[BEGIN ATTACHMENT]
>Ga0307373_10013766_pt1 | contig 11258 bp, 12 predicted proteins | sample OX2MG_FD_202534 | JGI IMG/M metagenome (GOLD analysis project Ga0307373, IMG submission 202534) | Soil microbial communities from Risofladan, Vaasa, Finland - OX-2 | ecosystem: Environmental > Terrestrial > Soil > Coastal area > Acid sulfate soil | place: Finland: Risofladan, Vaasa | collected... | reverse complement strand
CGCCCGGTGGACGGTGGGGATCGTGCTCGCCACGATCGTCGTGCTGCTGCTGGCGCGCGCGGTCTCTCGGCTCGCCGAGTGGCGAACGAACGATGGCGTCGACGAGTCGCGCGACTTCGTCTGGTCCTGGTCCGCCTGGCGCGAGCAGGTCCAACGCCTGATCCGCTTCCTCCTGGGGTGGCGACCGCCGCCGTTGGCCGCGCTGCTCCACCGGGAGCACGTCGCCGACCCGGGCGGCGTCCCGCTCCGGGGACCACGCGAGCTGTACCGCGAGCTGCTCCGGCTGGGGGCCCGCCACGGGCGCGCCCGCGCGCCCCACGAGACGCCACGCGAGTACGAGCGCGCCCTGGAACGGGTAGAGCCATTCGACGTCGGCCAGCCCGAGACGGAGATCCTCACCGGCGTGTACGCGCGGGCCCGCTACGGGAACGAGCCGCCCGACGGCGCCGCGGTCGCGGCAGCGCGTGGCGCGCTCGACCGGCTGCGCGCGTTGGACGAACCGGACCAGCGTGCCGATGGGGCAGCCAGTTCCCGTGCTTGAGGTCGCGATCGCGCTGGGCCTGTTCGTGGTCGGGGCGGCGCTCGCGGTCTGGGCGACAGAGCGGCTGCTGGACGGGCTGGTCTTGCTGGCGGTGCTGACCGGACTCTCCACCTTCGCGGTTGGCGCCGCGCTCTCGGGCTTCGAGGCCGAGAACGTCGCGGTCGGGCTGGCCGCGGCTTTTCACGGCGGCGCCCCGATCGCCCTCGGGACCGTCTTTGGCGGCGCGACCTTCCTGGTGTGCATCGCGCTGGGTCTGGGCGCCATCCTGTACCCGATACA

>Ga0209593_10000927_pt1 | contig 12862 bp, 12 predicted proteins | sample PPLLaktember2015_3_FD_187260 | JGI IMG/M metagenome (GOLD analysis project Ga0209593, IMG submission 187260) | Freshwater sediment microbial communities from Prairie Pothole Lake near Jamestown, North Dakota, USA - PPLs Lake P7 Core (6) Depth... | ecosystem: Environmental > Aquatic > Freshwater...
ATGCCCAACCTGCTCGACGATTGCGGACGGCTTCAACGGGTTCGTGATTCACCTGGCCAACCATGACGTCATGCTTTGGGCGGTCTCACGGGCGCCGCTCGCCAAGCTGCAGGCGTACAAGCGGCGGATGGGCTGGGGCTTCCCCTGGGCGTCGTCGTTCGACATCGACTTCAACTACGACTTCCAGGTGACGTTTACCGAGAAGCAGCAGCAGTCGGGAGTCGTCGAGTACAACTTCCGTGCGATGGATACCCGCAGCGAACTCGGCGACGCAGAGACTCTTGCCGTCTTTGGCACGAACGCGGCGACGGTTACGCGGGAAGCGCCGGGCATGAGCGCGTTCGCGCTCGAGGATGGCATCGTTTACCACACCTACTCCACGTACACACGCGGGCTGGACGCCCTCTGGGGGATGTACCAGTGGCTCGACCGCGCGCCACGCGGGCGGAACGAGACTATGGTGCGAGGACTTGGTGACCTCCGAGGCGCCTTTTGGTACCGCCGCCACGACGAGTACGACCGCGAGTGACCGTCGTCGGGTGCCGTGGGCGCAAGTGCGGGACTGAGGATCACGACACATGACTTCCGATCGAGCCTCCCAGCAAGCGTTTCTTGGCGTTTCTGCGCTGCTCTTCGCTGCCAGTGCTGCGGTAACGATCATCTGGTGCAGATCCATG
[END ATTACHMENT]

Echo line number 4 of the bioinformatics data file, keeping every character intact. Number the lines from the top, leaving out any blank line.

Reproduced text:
ATGCCCAACCTGCTCGACGATTGCGGACGGCTTCAACGGGTTCGTGATTCACCTGGCCAACCATGACGTCATGCTTTGGGCGGTCTCACGGGCGCCGCTCGCCAAGCTGCAGGCGTACAAGCGGCGGATGGGCTGGGGCTTCCCCTGGGCGTCGTCGTTCGACATCGACTTCAACTACGACTTCCAGGTGACGTTTACCGAGAAGCAGCAGCAGTCGGGAGTCGTCGAGTACAACTTCCGTGCGATGGATACCCGCAGCGAACTCGGCGACGCAGAGACTCTTGCCGTCTTTGGCACGAACGCGGCGACGGTTACGCGGGAAGCGCCGGGCATGAGCGCGTTCGCGCTCGAGGATGGCATCGTTTACCACACCTACTCCACGTACACACGCGGGCTGGACGCCCTCTGGGGGATGTACCAGTGGCTCGACCGCGCGCCACGCGGGCGGAACGAGACTATGGTGCGAGGACTTGGTGACCTCCGAGGCGCCTTTTGGTACCGCCGCCACGACGAGTACGACCGCGAGTGACCGTCGTCGGGTGCCGTGGGCGCAAGTGCGGGACTGAGGATCACGACACATGACTTCCGATCGAGCCTCCCAGCAAGCGTTTCTTGGCGTTTCTGCGCTGCTCTTCGCTGCCAGTGCTGCGGTAACGATCATCTGGTGCAGATCCATG